The correct way to offer vendor finance
So you’re selling your house, investment property or business? The person you’re negotiating with to buy it from you doesn’t have enough money to pay you what you want. Either the deal falls over, because they cannot pay you your asking price, or you can get creative and offer to help finance the deal for them.
If you don’t know what vendor finance is, read this first.
There are two prime ways in Victoria to offer vendor finance. Both have their advantages and disadvantages, so it really depends on your circumstances and what you feel most comfortable with.
With real estate, you are able to enter into a long term Contract of Sale that involves instalment payments, and the purchaser taking possession of the property before making the final payment.
You must pay out your existing mortgage to be able to enter into such an arrangement, or at least pay the mortgage off with one of the first instalment payments before the purchaser takes possession of the property.
When the purchaser takes possession, other than your contractual rights, you can take security over the property in one of two ways:
First, you can retain the Certificate of Title. You don’t register any Transfer of Land, and you remain the registered proprietor of the property. The rates will still be in your name, so you will continue to pay these until a final settlement.
Alternatively, if you don’t want to remain the owner, you can register the Transfer of Land, so that the purchaser is the registered proprietor of the property. You would then register a mortgage over the property based on the terms Contract of Sale. The purchaser couldn’t sell or otherwise deal with the property without your consent, and you would have rights to recover the property and resell it if the purchaser failed to pay you (just like a bank mortgage). You would also have your Contract of Sale that you could sue for damages under, if the purchaser failed to pay.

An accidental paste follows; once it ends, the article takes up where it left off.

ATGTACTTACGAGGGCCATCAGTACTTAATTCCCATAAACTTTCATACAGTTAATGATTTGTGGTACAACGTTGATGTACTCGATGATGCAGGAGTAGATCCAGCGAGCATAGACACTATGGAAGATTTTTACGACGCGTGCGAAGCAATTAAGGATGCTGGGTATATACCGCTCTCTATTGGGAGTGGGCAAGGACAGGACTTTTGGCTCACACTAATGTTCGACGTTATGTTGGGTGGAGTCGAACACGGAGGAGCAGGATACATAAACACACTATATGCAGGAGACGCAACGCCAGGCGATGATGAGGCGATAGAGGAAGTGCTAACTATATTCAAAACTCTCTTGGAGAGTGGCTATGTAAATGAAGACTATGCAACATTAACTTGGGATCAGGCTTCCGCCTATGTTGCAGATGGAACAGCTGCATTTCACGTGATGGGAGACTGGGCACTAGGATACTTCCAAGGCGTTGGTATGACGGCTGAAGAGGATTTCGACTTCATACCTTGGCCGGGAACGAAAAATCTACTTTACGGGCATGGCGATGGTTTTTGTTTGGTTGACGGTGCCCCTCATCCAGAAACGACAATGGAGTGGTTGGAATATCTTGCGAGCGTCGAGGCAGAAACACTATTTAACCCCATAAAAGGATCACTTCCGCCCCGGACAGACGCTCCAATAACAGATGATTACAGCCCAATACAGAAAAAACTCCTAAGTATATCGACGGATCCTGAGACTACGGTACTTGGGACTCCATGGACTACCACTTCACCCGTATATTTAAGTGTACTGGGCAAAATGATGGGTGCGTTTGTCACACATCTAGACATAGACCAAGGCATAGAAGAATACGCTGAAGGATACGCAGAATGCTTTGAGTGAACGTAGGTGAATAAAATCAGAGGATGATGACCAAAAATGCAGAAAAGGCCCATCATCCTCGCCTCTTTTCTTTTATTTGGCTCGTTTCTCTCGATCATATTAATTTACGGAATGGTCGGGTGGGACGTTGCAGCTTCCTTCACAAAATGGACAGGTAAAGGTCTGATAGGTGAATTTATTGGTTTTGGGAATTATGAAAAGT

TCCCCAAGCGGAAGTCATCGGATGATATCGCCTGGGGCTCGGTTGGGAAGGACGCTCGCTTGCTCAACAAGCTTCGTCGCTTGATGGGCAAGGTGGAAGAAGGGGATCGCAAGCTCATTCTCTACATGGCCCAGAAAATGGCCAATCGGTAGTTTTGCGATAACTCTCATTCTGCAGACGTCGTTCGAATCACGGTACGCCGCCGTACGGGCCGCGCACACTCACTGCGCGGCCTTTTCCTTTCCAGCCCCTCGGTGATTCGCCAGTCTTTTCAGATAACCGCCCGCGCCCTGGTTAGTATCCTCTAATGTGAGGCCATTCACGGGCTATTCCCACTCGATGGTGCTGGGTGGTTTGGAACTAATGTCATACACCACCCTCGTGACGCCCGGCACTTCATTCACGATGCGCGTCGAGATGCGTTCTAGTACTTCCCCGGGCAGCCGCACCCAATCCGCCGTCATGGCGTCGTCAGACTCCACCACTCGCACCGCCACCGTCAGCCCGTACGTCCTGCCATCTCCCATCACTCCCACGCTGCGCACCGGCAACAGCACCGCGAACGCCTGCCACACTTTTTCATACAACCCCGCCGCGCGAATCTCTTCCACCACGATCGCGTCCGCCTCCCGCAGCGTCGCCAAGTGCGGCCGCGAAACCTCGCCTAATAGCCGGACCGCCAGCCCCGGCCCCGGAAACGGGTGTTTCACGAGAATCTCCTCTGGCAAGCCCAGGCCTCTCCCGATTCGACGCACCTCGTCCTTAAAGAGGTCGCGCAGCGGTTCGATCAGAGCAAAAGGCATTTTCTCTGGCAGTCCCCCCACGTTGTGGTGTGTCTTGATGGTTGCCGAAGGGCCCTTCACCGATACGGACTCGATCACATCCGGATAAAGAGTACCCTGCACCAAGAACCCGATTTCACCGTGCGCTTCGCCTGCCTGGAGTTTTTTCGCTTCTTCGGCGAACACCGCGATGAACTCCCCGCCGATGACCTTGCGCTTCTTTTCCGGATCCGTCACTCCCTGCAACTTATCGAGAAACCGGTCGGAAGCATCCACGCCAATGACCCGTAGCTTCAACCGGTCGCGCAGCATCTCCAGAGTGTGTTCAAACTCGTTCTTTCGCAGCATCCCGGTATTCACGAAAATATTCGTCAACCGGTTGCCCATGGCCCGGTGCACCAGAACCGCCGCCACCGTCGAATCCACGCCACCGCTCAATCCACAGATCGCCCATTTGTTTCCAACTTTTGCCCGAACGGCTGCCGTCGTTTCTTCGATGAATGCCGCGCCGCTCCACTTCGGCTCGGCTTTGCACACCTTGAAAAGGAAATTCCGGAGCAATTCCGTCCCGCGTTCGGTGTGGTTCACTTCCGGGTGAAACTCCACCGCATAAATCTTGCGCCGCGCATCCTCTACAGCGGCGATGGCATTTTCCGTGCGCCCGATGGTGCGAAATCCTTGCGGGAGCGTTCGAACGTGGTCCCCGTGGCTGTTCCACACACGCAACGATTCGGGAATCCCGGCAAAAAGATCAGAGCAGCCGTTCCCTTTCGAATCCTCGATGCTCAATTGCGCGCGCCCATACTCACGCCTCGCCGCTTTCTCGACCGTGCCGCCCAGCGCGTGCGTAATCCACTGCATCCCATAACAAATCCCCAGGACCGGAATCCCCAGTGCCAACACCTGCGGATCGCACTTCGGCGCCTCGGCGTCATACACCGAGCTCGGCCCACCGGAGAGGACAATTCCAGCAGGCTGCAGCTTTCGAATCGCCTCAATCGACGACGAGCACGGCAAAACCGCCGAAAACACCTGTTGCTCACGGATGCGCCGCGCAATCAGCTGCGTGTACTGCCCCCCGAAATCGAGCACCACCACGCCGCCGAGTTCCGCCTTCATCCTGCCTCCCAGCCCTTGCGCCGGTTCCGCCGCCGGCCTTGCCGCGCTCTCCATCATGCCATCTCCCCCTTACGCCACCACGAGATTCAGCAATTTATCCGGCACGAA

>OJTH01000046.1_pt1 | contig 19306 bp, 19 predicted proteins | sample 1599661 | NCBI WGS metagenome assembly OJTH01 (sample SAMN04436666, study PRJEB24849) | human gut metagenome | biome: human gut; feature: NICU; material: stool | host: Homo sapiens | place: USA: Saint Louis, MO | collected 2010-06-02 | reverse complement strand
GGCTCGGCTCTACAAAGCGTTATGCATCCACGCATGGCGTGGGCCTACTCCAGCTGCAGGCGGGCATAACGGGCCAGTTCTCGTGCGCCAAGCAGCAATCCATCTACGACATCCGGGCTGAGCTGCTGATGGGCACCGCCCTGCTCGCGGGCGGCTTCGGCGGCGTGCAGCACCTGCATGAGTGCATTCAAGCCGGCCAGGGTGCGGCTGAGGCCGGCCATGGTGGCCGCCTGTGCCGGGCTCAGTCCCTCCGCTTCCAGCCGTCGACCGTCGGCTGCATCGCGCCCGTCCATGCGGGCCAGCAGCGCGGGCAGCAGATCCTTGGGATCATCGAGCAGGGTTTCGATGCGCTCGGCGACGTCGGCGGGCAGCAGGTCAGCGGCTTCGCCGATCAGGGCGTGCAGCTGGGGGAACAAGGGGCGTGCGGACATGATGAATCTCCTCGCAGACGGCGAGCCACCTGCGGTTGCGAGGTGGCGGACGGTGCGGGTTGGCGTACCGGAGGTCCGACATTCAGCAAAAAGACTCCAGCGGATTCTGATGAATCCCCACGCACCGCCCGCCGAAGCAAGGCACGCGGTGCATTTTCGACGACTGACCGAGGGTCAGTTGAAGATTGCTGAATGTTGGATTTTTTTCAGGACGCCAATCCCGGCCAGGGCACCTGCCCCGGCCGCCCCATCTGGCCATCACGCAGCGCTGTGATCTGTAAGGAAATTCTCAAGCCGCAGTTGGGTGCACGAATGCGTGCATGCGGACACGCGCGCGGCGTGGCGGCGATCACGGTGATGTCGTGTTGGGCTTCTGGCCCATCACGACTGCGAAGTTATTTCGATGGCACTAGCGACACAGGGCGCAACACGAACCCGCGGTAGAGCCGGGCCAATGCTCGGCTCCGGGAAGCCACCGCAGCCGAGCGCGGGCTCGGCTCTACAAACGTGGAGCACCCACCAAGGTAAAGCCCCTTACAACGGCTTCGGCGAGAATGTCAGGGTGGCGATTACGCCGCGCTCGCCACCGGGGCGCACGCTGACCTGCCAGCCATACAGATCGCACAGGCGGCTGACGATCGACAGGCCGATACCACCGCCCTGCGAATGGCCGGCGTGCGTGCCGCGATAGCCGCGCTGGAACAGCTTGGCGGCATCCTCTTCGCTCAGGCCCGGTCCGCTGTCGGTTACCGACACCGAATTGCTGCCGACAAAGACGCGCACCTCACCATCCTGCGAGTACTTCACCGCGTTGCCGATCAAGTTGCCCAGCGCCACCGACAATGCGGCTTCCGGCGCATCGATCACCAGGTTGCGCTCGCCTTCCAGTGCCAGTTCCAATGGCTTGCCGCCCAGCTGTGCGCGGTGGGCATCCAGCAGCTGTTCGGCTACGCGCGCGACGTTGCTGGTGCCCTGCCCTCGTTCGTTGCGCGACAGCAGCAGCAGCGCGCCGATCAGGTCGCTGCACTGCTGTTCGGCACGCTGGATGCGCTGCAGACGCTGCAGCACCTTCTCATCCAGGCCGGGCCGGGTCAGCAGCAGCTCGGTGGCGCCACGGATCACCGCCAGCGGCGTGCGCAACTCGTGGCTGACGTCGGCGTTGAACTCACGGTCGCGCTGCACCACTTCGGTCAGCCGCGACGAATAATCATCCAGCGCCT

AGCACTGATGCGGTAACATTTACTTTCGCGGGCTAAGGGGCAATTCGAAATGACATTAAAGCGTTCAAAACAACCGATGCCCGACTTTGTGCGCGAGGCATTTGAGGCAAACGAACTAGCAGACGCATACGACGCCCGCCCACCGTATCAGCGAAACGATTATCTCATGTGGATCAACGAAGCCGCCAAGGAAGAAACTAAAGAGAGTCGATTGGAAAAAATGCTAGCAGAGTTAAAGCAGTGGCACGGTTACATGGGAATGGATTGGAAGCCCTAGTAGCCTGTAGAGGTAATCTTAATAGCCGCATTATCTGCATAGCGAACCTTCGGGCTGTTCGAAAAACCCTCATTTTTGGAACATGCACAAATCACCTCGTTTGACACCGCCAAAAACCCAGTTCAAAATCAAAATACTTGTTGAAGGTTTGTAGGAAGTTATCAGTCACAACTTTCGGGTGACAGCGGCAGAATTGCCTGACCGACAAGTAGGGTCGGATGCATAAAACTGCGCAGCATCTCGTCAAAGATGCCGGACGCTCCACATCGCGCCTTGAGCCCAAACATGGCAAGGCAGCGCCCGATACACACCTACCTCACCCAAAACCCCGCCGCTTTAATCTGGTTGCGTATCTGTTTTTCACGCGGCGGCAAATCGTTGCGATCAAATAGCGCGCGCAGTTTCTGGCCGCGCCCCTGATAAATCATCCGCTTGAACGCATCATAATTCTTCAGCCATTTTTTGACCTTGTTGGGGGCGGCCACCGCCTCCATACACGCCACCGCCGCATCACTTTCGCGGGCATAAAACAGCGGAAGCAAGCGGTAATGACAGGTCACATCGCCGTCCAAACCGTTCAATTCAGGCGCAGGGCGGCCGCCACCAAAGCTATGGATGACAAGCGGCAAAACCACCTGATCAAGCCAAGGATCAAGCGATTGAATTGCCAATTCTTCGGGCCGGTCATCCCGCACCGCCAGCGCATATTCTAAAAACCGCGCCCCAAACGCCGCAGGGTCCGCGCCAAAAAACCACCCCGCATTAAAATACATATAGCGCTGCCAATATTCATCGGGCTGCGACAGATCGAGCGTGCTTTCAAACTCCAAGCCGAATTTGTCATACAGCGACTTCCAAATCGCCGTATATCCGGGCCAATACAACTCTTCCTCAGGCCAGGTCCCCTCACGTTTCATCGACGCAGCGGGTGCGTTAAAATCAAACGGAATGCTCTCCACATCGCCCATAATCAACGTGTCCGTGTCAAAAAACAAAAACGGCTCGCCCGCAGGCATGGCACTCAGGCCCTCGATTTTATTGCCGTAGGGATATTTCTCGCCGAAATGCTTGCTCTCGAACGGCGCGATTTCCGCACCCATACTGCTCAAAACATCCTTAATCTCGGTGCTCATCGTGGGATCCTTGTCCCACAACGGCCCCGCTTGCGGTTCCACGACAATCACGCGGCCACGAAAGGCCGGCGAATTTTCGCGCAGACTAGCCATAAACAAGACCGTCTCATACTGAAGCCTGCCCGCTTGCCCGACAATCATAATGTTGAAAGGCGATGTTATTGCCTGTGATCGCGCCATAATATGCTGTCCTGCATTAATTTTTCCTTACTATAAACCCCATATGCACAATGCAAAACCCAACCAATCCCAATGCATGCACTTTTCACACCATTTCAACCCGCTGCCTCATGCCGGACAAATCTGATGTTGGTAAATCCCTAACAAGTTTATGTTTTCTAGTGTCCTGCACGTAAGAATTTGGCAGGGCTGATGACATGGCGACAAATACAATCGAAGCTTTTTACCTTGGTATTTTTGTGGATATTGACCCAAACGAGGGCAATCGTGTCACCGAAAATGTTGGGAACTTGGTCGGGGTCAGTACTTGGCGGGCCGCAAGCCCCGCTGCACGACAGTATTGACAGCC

Instead of taking a mortgage under a terms Contract of Sale, you could just settle as usual on the Contract (after 30 or 60 days), and then you would take the position of the bank. You would sign loan documents which would entitle you to instalments and interest over a particular period. You would then rely on that loan to register a mortgage over the property.
These methods offer much more security when you are dealing with real estate. If you are dealing with a sale of a business, you could negotiate a payment by instalments under the Contract of Sale. You could specify how you wanted to secure those payments, whether the Contract gave you a right to take over the business again, or whether you were allowed to register a security interest on the Personal Property Securities Register (PPSR) over stock or generally over the assets of the business.
Alternatively, you could enter into a commercial loan arrangement, with or without some negotiated security, as you could just rely on the terms of the loan agreement if the purchaser failed to pay.